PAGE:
Identifying Alzheimer's Disease-Related Brain Regions from Multi-Modality Neuroimaging Data using Sparse Composite Linear Discrimination Analysis
published: Sept. 6, 2012, recorded: December 2011, views: 3278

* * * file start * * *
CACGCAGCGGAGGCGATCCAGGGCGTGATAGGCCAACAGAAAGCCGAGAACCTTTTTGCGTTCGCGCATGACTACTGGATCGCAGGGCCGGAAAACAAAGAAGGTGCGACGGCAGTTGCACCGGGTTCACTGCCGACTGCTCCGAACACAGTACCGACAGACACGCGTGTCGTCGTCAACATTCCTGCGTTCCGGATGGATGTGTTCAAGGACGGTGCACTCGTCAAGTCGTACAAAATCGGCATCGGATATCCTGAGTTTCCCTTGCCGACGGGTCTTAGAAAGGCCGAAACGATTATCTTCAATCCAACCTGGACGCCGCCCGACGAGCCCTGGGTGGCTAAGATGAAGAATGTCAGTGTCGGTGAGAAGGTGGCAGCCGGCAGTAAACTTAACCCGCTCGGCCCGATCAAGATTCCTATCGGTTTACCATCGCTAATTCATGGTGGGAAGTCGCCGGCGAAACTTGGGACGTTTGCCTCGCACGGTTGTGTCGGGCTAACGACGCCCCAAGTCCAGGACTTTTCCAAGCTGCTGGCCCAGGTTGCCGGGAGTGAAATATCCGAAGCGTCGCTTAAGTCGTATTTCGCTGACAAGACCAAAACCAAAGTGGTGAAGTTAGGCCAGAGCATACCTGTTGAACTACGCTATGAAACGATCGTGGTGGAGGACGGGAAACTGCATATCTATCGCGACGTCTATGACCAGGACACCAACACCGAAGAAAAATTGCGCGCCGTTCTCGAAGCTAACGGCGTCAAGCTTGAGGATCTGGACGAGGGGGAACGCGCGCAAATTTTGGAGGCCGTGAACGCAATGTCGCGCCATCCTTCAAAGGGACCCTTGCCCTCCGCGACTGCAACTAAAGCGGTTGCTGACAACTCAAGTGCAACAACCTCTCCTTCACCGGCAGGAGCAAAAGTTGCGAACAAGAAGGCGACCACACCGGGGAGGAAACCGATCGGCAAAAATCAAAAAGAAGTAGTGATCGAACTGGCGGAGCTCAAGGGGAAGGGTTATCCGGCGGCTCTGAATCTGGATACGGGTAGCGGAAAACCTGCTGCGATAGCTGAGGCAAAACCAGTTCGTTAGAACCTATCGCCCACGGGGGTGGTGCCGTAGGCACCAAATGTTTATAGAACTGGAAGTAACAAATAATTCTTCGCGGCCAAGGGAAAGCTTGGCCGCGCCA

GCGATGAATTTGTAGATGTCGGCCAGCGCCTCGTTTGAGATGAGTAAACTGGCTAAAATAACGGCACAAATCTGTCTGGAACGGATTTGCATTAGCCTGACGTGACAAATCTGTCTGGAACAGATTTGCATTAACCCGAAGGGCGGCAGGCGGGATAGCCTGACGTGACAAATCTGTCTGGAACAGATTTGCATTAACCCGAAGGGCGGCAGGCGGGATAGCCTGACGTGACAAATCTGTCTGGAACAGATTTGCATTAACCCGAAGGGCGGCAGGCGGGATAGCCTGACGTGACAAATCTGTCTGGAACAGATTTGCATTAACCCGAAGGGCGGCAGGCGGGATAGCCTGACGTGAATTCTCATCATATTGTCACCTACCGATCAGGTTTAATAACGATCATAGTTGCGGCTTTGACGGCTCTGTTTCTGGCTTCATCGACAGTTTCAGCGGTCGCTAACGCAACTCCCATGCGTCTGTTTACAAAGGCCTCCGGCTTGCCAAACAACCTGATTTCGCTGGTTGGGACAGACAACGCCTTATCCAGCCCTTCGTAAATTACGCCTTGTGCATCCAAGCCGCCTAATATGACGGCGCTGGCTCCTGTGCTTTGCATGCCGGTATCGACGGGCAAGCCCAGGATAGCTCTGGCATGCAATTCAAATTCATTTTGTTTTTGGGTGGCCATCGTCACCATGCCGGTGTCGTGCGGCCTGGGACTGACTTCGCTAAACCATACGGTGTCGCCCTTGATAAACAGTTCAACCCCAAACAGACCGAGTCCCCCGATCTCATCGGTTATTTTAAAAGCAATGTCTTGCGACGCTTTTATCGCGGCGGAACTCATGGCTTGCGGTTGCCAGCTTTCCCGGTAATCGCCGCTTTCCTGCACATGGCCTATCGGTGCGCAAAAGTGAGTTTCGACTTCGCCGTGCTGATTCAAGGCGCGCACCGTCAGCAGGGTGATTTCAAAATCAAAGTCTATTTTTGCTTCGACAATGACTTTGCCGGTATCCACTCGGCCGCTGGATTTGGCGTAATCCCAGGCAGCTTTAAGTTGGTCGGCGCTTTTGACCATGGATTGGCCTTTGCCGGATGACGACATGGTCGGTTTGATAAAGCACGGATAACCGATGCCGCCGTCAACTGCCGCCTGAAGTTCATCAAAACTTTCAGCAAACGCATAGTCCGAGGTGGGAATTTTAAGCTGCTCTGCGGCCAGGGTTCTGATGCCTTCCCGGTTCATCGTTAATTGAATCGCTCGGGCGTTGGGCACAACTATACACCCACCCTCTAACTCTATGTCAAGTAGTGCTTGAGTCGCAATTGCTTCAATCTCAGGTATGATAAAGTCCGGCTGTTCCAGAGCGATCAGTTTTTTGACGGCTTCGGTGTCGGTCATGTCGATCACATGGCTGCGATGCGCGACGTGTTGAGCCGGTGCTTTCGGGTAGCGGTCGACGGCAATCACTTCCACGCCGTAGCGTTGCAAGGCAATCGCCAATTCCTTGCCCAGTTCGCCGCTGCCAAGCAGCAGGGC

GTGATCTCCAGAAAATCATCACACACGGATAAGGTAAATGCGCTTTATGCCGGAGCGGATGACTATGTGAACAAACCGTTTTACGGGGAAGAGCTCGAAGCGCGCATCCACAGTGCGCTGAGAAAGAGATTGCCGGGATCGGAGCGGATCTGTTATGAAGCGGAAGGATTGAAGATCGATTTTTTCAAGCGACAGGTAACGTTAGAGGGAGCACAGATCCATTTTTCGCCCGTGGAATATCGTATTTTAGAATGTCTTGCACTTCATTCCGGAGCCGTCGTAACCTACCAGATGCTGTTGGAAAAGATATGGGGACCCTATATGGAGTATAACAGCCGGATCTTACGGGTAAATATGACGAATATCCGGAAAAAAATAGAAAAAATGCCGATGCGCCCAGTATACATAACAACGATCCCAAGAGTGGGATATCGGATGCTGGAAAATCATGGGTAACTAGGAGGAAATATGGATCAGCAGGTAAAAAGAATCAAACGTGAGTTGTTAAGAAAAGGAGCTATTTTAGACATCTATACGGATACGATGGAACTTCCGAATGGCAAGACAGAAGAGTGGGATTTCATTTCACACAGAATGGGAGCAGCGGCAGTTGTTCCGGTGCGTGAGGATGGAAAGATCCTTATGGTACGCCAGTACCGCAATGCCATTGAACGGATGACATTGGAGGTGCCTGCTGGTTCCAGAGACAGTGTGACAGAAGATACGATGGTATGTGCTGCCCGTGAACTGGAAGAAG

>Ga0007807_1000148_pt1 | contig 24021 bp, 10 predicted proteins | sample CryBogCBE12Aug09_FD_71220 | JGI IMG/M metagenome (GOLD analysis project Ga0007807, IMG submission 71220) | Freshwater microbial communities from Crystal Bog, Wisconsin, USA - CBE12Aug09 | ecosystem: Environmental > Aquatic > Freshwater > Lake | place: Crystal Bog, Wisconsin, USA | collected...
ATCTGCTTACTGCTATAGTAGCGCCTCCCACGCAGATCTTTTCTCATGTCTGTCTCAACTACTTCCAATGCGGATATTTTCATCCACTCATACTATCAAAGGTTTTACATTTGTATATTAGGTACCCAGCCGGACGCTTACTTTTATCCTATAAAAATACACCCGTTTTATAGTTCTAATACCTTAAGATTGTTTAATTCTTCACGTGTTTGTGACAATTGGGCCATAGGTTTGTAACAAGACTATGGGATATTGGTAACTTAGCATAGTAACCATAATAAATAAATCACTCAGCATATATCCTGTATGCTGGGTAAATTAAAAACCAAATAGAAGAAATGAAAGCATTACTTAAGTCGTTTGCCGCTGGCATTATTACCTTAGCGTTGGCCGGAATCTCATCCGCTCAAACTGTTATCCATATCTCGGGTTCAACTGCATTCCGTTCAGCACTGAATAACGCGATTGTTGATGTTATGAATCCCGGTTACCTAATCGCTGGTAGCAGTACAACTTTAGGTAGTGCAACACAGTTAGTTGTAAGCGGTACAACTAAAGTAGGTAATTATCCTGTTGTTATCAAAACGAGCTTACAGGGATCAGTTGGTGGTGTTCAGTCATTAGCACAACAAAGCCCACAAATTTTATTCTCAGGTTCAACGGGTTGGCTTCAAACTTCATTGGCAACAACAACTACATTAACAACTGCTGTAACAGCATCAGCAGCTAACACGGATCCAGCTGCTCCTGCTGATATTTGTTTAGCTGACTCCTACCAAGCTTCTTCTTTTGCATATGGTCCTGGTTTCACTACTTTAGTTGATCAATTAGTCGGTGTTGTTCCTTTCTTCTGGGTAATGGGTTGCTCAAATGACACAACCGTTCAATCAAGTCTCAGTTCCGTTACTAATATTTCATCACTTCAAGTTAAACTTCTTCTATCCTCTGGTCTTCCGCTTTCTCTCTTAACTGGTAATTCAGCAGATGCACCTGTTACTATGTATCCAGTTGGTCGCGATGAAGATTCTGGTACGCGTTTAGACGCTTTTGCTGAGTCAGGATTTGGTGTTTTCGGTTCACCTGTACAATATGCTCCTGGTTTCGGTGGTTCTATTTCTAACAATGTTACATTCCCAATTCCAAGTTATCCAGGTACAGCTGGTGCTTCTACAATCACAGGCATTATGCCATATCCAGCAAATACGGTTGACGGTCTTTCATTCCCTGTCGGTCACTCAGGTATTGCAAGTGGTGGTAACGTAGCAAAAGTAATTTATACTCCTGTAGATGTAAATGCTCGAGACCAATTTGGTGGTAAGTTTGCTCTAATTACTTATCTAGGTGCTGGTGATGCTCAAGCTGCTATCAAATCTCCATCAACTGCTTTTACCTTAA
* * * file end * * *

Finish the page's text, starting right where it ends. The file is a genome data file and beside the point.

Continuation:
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Diagnosis of Alzheimer's disease (AD) at the early stage of the disease development is of great clinical importance. Current clinical assessment that relies primarily on cognitive measures proves low sensitivity and specificity. The fast growing neuroimaging techniques hold great promise. Research so far has focused on single neuroimaging modalities. However, as different modalities provide complementary measures for the same disease pathology, fusion of multi-modality data may increase the statistical power in identification of disease-related brain regions. This is especially true for early AD, at which stage the disease-related regions are most likely to be weak-effect regions that are difficult to be detected from a single modality alone. We propose a sparse composite linear discriminant analysis model (SCLDA) for identification of disease-related brain regions of early AD from multi-modality data. SCLDA uses a novel formulation that decomposes each LDA parameter into a product of a common parameter shared by all the modalities and a parameter specific to each modality, which enables joint analysis of all the modalities and borrowing strength from one another. We prove that this formulation is equivalent to a penalized likelihood with non-convex regularization, which can be solved by the DC ((difference of convex functions) programming. We show that in using the DC programming, the property of the non-convex regularization in terms of preserving weak-effect features can be nicely revealed. We perform extensive simulations to show that SCLDA outperforms existing competing algorithms on feature selection, especially on the ability for identifying weak-effect features. We apply SCLDA to the Magnetic Resonance Imaging (MRI) and Positron Emission Tomography (PET) images of 49 AD patients and 67 normal controls (NC). Our study identifies disease-related brain regions consistent with findings in the AD literature.
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